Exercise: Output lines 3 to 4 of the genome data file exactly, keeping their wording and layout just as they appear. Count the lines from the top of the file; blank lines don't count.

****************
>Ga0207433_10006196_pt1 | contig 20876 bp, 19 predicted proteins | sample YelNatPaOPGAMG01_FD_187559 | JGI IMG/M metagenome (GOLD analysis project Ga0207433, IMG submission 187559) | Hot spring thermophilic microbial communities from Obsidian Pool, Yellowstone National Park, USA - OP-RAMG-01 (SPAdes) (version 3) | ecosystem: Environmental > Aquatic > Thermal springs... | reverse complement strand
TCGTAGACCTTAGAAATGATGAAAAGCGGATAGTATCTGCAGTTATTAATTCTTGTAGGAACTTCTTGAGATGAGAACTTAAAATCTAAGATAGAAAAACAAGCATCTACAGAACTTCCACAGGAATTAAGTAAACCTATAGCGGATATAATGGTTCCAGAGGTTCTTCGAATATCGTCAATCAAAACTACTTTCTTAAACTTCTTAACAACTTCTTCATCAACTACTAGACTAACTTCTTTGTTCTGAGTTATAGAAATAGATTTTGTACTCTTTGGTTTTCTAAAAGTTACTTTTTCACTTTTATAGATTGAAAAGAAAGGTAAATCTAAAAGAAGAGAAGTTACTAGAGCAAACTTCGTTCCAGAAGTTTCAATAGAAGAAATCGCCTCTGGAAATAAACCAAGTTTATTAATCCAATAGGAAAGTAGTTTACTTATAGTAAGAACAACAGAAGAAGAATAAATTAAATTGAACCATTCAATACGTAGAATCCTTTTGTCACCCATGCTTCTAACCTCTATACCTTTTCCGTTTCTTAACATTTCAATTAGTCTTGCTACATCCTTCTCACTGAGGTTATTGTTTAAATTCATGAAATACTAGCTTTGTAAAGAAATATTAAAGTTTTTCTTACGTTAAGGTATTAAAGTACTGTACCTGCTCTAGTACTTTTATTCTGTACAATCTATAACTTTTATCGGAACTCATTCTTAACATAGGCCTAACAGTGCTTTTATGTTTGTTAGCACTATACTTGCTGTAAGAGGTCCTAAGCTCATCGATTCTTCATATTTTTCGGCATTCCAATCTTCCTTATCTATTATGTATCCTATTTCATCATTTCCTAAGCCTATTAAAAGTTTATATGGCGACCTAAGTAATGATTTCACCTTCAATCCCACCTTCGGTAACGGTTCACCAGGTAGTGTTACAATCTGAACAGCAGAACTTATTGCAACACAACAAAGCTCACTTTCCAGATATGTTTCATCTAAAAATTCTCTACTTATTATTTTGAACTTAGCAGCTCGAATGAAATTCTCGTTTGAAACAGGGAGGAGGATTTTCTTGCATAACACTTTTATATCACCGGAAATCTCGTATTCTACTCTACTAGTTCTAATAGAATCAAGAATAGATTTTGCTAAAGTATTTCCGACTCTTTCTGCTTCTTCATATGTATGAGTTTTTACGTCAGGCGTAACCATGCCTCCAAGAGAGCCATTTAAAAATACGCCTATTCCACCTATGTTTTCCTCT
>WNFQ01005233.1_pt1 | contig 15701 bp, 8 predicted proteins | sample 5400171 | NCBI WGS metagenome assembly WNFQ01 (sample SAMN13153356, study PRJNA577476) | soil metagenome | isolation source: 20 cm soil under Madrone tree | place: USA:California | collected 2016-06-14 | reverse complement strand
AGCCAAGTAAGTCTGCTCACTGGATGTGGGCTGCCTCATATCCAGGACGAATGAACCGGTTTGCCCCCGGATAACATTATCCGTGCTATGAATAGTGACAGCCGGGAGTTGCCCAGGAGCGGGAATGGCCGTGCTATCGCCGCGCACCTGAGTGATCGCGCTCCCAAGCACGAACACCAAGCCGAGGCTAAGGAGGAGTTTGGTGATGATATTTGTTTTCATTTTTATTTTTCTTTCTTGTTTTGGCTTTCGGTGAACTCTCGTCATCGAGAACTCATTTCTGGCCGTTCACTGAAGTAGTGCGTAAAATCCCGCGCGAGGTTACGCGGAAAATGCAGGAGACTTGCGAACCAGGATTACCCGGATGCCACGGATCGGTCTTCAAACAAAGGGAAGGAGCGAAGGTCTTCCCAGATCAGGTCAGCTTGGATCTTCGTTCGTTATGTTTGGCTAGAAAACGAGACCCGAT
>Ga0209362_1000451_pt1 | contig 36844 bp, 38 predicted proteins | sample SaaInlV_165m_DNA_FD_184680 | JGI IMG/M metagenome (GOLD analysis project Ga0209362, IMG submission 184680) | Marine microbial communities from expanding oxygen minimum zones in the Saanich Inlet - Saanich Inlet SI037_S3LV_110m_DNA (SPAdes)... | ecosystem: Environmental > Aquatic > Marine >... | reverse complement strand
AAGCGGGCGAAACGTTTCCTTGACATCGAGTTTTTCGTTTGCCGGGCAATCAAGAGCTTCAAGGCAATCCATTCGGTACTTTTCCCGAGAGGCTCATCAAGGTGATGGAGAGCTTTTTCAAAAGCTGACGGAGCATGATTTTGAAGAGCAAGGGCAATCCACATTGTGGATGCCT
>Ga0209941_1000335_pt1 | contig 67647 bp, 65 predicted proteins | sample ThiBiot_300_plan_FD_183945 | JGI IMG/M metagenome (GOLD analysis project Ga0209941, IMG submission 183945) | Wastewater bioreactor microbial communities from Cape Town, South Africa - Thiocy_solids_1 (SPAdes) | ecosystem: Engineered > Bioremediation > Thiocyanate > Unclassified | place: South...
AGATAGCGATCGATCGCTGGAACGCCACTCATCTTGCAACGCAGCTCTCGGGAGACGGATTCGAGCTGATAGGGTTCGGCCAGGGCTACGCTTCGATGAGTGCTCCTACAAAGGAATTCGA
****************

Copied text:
>WNFQ01005233.1_pt1 | contig 15701 bp, 8 predicted proteins | sample 5400171 | NCBI WGS metagenome assembly WNFQ01 (sample SAMN13153356, study PRJNA577476) | soil metagenome | isolation source: 20 cm soil under Madrone tree | place: USA:California | collected 2016-06-14 | reverse complement strand
AGCCAAGTAAGTCTGCTCACTGGATGTGGGCTGCCTCATATCCAGGACGAATGAACCGGTTTGCCCCCGGATAACATTATCCGTGCTATGAATAGTGACAGCCGGGAGTTGCCCAGGAGCGGGAATGGCCGTGCTATCGCCGCGCACCTGAGTGATCGCGCTCCCAAGCACGAACACCAAGCCGAGGCTAAGGAGGAGTTTGGTGATGATATTTGTTTTCATTTTTATTTTTCTTTCTTGTTTTGGCTTTCGGTGAACTCTCGTCATCGAGAACTCATTTCTGGCCGTTCACTGAAGTAGTGCGTAAAATCCCGCGCGAGGTTACGCGGAAAATGCAGGAGACTTGCGAACCAGGATTACCCGGATGCCACGGATCGGTCTTCAAACAAAGGGAAGGAGCGAAGGTCTTCCCAGATCAGGTCAGCTTGGATCTTCGTTCGTTATGTTTGGCTAGAAAACGAGACCCGAT